It has been reported that Google and Apple are inking a deal that will see the latter firm utilising cloud services to help host its cloud computing endeavours. Initially, Google’s current cloud platform will help power Apple’s iCloud. However, with Amazon soon to open a number of new data centres, the latest agreement might just be a stepping stone to larger things, and could be a way to diversify its current suppliers list.
The largest player in the current cloud computing market is Amazon Web Services (AWS). The company’s clients include Apple, Pinterest, NASA, Netflix, the CIA and many others. However, Google has become an increasing competitor over the past few years, particularly as the firm expands the reach of its Google Cloud Platform service. Now, it seems as if Google might have poached one of AWS’s major clients, Apple.
In a deal that’s reported to be worth between $400 and $600 million, Google will soon host some of Apple’s iCloud offerings. This includes the company’s photo storage, backup services and email features. The agreement is actually believed to have been closed at the end of 2015, with Apple wanting to move away from its reliance on AWS, which, elsewhere, remains one of its main digital media competitors.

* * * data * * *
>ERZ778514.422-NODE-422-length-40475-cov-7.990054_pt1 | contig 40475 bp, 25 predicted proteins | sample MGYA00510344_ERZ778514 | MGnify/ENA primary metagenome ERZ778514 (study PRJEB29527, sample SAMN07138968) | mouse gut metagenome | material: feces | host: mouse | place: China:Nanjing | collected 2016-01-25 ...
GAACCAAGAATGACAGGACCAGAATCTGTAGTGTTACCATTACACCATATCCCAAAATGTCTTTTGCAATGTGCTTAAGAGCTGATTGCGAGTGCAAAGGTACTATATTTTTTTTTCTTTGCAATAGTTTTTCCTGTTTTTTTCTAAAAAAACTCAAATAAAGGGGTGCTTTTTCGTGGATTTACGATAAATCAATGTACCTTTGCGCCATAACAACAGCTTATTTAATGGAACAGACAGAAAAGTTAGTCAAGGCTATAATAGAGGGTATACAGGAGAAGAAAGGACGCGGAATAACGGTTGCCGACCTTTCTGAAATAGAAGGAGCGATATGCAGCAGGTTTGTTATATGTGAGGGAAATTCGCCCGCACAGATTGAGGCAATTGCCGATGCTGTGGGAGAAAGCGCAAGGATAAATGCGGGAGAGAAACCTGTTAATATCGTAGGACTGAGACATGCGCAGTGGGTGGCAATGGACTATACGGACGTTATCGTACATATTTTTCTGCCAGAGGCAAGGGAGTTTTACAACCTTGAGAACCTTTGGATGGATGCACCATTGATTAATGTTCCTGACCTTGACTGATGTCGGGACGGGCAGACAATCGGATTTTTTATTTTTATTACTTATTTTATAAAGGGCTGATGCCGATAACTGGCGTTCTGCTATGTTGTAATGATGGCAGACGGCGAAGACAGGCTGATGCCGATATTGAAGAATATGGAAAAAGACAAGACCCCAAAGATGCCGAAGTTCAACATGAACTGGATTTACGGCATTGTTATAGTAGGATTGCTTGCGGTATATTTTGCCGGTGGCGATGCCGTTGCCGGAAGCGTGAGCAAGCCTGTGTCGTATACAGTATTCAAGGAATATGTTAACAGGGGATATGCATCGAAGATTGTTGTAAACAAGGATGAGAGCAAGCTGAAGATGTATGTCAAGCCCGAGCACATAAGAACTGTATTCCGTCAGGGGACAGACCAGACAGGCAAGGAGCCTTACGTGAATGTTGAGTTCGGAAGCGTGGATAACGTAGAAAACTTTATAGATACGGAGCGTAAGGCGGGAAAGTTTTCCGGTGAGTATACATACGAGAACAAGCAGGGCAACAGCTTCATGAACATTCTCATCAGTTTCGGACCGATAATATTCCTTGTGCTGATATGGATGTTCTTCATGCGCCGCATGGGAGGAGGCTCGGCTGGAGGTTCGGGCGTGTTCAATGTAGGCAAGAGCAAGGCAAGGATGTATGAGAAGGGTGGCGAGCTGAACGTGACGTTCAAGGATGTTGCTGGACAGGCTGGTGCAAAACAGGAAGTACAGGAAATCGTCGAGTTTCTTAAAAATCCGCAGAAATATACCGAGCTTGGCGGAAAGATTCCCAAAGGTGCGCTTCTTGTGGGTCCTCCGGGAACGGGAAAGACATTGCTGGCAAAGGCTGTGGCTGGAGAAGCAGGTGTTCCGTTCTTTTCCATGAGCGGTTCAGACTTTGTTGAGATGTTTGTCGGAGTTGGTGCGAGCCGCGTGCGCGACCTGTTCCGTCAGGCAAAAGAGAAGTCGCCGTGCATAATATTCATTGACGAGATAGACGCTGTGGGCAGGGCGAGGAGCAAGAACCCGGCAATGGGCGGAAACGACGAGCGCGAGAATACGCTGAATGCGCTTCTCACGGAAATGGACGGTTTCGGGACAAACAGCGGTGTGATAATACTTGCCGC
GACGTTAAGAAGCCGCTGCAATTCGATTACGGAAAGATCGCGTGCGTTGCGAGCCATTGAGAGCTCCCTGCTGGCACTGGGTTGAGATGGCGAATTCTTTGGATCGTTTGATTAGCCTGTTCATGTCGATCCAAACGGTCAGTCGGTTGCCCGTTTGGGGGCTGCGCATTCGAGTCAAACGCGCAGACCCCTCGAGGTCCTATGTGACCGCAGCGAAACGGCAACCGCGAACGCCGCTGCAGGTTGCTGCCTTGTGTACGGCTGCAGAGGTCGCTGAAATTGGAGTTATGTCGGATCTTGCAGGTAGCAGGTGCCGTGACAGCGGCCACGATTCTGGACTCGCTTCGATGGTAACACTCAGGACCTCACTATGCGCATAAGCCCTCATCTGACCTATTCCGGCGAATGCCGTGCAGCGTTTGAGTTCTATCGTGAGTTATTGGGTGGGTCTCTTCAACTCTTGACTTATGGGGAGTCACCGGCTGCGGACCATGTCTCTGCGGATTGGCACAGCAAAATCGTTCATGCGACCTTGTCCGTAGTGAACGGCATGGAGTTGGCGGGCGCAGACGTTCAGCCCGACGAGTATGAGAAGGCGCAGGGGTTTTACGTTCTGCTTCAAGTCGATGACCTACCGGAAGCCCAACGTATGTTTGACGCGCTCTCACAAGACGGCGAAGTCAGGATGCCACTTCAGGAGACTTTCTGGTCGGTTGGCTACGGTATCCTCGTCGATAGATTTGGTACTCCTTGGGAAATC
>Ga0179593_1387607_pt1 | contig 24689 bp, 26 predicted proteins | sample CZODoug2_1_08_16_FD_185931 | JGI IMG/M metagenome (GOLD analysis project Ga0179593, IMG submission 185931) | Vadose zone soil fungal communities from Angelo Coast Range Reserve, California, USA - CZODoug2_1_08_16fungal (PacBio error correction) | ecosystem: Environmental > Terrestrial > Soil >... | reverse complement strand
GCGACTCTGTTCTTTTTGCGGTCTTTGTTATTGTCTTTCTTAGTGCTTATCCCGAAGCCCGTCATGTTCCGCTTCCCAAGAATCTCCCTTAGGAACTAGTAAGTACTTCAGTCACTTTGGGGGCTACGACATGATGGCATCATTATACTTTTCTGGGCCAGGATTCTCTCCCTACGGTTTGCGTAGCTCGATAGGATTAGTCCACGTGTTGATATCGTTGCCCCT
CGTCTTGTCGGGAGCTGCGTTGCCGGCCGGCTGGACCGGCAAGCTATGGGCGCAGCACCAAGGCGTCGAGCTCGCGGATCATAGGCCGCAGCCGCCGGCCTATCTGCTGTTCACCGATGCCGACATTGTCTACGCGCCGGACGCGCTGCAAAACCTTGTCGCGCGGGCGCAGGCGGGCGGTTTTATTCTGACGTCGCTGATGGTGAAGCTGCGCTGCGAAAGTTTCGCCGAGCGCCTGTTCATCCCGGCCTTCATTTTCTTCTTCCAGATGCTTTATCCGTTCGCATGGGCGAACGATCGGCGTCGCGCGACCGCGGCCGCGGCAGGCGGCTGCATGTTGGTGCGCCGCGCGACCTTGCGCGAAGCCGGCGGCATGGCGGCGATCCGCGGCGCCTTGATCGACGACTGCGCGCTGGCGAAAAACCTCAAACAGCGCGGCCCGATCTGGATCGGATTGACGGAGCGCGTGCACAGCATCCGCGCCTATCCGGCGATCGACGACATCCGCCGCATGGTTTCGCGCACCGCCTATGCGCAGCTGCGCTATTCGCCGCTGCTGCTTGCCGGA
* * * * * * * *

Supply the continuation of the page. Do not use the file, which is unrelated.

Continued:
As reports flooded the news, both Google and Apple declined to comment, though it was confirmed by an Amazon spokesperson that the company had not lost Apple’s business: “It’s kind of a puzzler to us because vendors who understand doing business with enterprises respect [non-disclosure agreements] with their customers and don’t imply competitive defection where it doesn’t exist.”
However, there is the possibility that both Amazon and the unconfirmed reports of a new deal could be true. This is because the iCloud has never been wholly hosted on AWS as it used the Azure cloud platform from Microsoft too. It is, therefore, conceivable that Google’s Cloud Platform could also be utilised as a third vendor to support Apple’s services.
Even if Google has now become another cloud services provider for Apple, the deal might not last too long. This is because Apple has already announced that it is building three huge data centres that should open soon. Further facilities will follow. It means that using Google might simply be a stopgap to broaden its supplier base before moving the entire service onto a self-owned system.
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